An optimally designed system that uses several thresholds can notify OSPM of thermal increase or decrease by raising an event every several degrees. This enables OSPM to anticipate thermal trends and incorporate heuristics to better manage the system’s temperature.

To implement a preference towards performance or energy conservation, OSPM can request that the platform change the priority of active cooling (performance) versus passive cooling (energy conservation/silence) by evaluating the _SCP (Set Cooling Policy) object for the thermal zone or a corresponding OS-specific interface to individual devices within a thermal zone.

## 11.1.2. Dynamically Changing Cooling Temperature Trip Points¶

The platform or its devices can change the active and passive cooling temperature trip points and notify OSPM to reevaluate the trip point interfaces to establish the new policy threshold settings. The following are the primary uses for this type of thermal notification:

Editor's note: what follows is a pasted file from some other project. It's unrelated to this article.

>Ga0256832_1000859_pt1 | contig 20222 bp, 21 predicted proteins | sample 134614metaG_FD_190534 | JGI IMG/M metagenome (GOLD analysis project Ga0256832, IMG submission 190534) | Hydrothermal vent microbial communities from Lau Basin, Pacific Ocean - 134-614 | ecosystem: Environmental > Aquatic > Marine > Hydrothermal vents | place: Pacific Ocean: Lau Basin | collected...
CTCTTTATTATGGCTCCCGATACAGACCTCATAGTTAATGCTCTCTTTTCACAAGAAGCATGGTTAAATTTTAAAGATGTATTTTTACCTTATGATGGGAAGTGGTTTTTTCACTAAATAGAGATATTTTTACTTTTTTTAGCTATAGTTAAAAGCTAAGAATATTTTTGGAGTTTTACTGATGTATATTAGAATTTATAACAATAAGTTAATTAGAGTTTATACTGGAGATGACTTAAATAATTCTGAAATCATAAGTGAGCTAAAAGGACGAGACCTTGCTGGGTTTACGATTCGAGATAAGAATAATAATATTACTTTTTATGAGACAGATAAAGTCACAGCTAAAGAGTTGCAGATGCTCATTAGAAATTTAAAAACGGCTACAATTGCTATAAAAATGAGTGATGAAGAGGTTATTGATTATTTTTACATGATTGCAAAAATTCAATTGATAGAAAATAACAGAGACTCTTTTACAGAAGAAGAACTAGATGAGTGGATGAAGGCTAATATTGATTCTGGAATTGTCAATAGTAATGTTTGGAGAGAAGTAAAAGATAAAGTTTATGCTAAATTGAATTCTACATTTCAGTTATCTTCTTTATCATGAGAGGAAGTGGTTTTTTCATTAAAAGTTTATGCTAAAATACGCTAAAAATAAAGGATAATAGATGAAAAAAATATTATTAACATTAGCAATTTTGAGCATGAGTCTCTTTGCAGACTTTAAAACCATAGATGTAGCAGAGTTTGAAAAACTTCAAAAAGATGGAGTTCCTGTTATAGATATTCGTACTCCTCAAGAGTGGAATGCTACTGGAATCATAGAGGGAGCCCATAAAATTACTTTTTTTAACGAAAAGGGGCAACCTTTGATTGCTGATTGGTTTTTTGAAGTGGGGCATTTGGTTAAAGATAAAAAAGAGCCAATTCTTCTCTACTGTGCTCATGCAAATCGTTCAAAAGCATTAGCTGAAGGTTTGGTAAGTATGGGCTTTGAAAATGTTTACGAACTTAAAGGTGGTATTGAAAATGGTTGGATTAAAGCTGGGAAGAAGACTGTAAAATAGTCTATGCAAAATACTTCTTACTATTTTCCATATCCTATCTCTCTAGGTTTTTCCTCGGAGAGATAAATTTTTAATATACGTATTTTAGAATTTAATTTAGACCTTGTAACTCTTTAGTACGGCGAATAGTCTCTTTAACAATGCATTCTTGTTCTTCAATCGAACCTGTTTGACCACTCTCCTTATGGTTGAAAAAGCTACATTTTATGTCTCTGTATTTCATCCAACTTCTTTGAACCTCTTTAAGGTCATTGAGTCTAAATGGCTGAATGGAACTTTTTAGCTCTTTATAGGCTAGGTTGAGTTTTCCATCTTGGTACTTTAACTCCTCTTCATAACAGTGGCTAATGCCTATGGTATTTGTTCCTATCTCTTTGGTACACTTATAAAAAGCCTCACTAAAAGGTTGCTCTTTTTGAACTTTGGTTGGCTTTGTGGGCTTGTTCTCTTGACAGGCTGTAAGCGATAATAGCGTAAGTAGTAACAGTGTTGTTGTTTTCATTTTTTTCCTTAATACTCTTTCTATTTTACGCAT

• When OSPM changes the platform’s cooling policy from one cooling mode to another.

• When a swappable bay device is inserted or removed. A swappable bay is a slot that can accommodate several different devices that have identical form factors, such as a CD-ROM drive, disk drive, and so on. Many mobile PCs have this concept already in place.

• After the crossing of an active or passive trip point is signaled to implement hysteresis.

In each situation, OSPM must be notified to re-evaluate the thermal zone’s trip points via the AML code execution of a Notify(thermal_zone, 0x81) statement or via an OS specific interface invoked by device drivers for zone devices participating in the thermal model.

### 11.1.2.1. OSPM Change of Cooling Policy¶

When OSPM changes the platform’s cooling policy from one cooling mode to the other, the following occurs: